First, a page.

Take an active role in your asthma control
Learning you have asthma can be overwhelming.
It can be discouraging to know that simple, everyday things like exercising, playing with a pet or even a weather change might bring on asthma symptoms.
But don't lose hope. You can control your asthma by working with your doctor and getting actively involved with your treatment.
How to control asthma
Start by creating a treatment plan with your doctor. According to the American College of Allergy, Asthma and Immunology, the plan should cover how to control your environment to avoid things that can trigger an attack, the medications you need, how to use those medications and a plan to monitor your condition.
A successful plan will:
- End the coughing, wheezing and breathlessness caused by asthma, especially at night and in the morning.
- Allow you to participate in normal activities, including exercise.
- Keep you out of the hospital and emergency room.
- Help you avoid side effects from medications.
One of the best ways to accomplish the goals of your asthma treatment plan is to figure out what things trigger your asthma and then avoid or control them.
According to the National Heart, Lung, and Blood Institute, common asthma triggers include:
Pets. Control pet allergens by keeping animals out of the home (or at least out of your bedroom). If possible, choose pets without fur or feathers, such as turtles or fish.
Pollen. Avoid pollen by staying indoors with the air conditioner on when pollen counts are high. For pollen counts in your area, visit the National Allergy Bureau website at www.aaaai.org/nab.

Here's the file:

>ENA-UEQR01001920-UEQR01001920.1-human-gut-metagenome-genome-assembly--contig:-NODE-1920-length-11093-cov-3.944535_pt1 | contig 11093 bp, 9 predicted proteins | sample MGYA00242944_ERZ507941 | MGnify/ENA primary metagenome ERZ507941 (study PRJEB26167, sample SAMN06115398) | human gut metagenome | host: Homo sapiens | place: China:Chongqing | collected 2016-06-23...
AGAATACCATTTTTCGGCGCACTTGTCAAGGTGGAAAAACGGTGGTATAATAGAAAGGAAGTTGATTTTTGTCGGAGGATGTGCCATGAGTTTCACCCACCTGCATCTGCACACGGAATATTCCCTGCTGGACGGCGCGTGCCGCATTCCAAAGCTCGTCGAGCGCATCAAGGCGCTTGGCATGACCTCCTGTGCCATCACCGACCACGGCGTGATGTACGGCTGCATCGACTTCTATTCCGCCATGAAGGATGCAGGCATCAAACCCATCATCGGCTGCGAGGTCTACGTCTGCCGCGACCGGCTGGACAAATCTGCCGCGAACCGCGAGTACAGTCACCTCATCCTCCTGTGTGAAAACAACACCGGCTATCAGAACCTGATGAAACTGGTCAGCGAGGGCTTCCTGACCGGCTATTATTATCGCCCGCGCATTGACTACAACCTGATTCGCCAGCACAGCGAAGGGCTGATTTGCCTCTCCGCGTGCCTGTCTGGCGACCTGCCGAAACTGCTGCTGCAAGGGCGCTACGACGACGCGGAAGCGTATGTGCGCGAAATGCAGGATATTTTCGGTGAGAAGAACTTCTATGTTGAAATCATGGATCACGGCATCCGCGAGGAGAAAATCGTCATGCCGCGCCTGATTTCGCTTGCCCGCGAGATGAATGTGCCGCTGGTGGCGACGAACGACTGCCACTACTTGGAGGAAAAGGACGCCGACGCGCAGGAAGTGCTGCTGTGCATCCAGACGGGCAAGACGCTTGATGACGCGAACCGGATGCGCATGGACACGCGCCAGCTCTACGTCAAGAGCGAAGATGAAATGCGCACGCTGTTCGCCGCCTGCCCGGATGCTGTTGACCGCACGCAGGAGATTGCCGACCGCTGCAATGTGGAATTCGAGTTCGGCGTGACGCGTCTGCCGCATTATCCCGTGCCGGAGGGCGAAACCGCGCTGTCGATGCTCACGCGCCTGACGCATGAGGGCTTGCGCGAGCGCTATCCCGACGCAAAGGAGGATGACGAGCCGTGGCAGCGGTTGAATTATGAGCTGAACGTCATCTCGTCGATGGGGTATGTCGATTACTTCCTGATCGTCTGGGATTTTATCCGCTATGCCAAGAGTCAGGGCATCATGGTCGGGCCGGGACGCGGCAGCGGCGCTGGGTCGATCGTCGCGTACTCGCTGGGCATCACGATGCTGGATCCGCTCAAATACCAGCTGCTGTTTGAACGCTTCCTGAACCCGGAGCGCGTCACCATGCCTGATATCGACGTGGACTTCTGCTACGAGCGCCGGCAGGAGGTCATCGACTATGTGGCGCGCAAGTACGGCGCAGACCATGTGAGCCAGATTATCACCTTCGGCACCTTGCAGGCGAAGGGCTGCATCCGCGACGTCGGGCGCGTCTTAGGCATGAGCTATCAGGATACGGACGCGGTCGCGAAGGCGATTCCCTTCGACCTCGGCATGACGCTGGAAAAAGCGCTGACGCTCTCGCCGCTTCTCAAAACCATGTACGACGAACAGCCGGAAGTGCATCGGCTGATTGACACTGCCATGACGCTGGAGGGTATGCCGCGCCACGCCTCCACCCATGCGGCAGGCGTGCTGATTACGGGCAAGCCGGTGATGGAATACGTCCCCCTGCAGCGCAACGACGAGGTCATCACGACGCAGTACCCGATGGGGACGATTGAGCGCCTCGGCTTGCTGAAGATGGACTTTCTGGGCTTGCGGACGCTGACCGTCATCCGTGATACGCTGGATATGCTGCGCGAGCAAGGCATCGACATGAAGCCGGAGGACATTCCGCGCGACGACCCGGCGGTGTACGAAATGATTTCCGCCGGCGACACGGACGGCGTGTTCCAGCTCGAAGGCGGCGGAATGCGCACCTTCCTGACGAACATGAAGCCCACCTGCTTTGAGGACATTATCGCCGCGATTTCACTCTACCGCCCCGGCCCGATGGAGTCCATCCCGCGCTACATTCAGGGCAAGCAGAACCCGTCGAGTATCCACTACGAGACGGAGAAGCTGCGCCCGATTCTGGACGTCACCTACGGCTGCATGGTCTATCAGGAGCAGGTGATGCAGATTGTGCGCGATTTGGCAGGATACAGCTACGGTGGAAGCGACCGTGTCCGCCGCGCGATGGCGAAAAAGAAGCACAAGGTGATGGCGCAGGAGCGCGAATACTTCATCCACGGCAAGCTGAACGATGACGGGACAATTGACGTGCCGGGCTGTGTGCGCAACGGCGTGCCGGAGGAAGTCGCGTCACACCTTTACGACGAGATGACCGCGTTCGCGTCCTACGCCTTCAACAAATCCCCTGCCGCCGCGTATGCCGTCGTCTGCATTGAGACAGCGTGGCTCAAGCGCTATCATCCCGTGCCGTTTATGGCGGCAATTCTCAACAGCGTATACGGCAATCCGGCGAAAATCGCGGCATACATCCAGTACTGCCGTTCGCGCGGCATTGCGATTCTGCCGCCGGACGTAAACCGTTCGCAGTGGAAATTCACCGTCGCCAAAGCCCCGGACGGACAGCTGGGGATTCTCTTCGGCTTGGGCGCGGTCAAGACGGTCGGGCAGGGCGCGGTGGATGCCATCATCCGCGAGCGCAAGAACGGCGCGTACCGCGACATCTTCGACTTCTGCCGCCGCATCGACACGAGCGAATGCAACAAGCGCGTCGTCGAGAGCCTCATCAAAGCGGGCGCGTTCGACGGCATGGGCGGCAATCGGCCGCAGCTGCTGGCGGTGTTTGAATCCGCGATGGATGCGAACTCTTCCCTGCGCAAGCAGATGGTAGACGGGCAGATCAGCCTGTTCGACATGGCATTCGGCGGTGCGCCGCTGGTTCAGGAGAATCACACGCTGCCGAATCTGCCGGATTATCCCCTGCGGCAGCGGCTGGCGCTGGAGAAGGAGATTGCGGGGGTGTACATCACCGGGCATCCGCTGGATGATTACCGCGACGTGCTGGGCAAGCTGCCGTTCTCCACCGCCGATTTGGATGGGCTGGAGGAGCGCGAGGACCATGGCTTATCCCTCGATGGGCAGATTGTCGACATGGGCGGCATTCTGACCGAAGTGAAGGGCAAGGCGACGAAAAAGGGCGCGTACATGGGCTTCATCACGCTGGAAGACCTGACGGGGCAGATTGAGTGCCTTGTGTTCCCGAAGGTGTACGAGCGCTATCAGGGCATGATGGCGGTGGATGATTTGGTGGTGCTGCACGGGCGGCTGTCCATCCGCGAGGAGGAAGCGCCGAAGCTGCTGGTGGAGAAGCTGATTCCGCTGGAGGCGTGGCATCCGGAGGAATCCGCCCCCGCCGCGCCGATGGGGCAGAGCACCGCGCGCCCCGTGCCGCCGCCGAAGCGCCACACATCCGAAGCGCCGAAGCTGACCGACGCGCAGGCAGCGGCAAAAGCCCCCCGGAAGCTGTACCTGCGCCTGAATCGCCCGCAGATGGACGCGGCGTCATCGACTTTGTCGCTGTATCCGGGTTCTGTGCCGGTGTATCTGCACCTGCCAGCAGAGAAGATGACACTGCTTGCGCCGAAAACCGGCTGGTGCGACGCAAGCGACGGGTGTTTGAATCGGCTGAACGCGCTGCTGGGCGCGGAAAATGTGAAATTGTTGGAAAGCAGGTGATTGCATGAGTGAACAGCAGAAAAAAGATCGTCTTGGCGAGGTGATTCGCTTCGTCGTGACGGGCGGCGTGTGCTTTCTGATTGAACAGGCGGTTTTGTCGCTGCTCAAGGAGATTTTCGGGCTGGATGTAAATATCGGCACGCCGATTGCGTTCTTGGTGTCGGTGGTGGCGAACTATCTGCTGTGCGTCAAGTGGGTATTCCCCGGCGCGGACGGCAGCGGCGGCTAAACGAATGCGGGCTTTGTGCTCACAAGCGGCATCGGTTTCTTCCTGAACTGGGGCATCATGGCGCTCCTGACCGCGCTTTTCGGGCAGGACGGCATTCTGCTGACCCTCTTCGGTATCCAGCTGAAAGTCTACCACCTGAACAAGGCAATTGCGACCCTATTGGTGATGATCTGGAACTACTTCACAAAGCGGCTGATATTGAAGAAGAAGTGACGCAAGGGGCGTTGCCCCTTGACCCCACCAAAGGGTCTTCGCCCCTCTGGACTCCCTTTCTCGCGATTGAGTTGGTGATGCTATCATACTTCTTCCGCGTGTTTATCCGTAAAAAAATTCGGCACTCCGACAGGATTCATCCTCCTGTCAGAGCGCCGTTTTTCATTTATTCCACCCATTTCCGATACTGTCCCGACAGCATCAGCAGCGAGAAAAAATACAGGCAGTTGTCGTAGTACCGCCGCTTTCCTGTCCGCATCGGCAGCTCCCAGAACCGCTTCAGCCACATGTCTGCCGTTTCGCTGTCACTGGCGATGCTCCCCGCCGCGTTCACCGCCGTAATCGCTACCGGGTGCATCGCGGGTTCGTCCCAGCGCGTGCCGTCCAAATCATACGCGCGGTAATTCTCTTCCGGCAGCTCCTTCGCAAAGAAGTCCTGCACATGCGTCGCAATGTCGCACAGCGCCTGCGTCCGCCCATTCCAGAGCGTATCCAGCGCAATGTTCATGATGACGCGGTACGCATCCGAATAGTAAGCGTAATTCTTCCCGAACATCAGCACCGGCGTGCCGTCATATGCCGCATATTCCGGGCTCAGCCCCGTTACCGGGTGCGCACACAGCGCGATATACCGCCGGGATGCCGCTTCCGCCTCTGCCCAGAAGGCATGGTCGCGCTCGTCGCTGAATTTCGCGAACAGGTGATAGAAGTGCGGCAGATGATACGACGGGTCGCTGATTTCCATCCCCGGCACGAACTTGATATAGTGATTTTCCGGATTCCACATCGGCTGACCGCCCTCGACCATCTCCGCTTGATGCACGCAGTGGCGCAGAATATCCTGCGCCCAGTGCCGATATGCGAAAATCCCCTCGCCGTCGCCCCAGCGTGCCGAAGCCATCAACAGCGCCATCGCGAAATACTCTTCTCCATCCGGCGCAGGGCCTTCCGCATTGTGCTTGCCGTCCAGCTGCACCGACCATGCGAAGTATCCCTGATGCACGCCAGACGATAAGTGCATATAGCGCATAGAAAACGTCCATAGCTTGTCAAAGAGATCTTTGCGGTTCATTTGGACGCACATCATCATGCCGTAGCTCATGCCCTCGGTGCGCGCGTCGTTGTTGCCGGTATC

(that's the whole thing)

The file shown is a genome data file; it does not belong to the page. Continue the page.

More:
Dust mites. Avoid dust mites by washing sheets, blankets and pillows weekly in hot water. Consider using dust-proof mattress and pillow covers.
Other things such as air pollution, tobacco smoke, perfumes and even acid reflux also can irritate your airways and cause an attack. Your doctor may have you see an asthma specialist to help identify what triggers your symptoms.
Take your medicine
There are two general types of asthma medications: quick relief and long-term controllers.
Quick-relief medication is used to treat symptoms only as they occur. Keep this medication close by in case you have a sudden onset of symptoms.
Your doctor may also have you take other medication regularly to help you control asthma over the long term.
Make sure your doctor shows you how to properly take your inhaled medications. Also make sure to follow your doctor's directions for taking the medicines, and to let your doctor know if your medicines don't seem to be helping.
Between doctor visits, monitor your asthma symptoms so you can report any changes. Among other signs, your asthma may be getting worse if:
- You're having symptoms more often.
- You need to use your quick-relief medication more often.
- You're missing school, work or sleep due to asthma.
Get help right away if your rescue medicine doesn't work, your fingernails or lips turn gray or blue, or you have extreme difficulty breathing.
No matter how serious your asthma is, a good treatment plan can help you relax, take a deep breath and enjoy life.